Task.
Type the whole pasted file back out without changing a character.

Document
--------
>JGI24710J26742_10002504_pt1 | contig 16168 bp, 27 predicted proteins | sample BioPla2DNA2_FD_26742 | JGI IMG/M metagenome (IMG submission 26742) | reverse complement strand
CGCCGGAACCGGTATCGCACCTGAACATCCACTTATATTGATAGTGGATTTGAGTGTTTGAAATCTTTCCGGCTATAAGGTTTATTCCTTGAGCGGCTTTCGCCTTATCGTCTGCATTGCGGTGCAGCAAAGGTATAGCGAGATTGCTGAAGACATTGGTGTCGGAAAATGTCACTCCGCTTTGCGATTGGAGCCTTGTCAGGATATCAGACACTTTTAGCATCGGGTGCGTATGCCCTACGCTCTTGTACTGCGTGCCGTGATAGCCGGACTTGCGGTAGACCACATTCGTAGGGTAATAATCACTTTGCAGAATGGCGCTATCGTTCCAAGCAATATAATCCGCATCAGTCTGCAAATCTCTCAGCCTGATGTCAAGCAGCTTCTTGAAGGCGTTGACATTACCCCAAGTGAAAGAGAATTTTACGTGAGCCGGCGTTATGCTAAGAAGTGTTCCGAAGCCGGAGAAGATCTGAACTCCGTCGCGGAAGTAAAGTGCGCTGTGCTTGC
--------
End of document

>JGI24710J26742_10002504_pt1 | contig 16168 bp, 27 predicted proteins | sample BioPla2DNA2_FD_26742 | JGI IMG/M metagenome (IMG submission 26742) | reverse complement strand
CGCCGGAACCGGTATCGCACCTGAACATCCACTTATATTGATAGTGGATTTGAGTGTTTGAAATCTTTCCGGCTATAAGGTTTATTCCTTGAGCGGCTTTCGCCTTATCGTCTGCATTGCGGTGCAGCAAAGGTATAGCGAGATTGCTGAAGACATTGGTGTCGGAAAATGTCACTCCGCTTTGCGATTGGAGCCTTGTCAGGATATCAGACACTTTTAGCATCGGGTGCGTATGCCCTACGCTCTTGTACTGCGTGCCGTGATAGCCGGACTTGCGGTAGACCACATTCGTAGGGTAATAATCACTTTGCAGAATGGCGCTATCGTTCCAAGCAATATAATCCGCATCAGTCTGCAAATCTCTCAGCCTGATGTCAAGCAGCTTCTTGAAGGCGTTGACATTACCCCAAGTGAAAGAGAATTTTACGTGAGCCGGCGTTATGCTAAGAAGTGTTCCGAAGCCGGAGAAGATCTGAACTCCGTCGCGGAAGTAAAGTGCGCTGTGCTTGC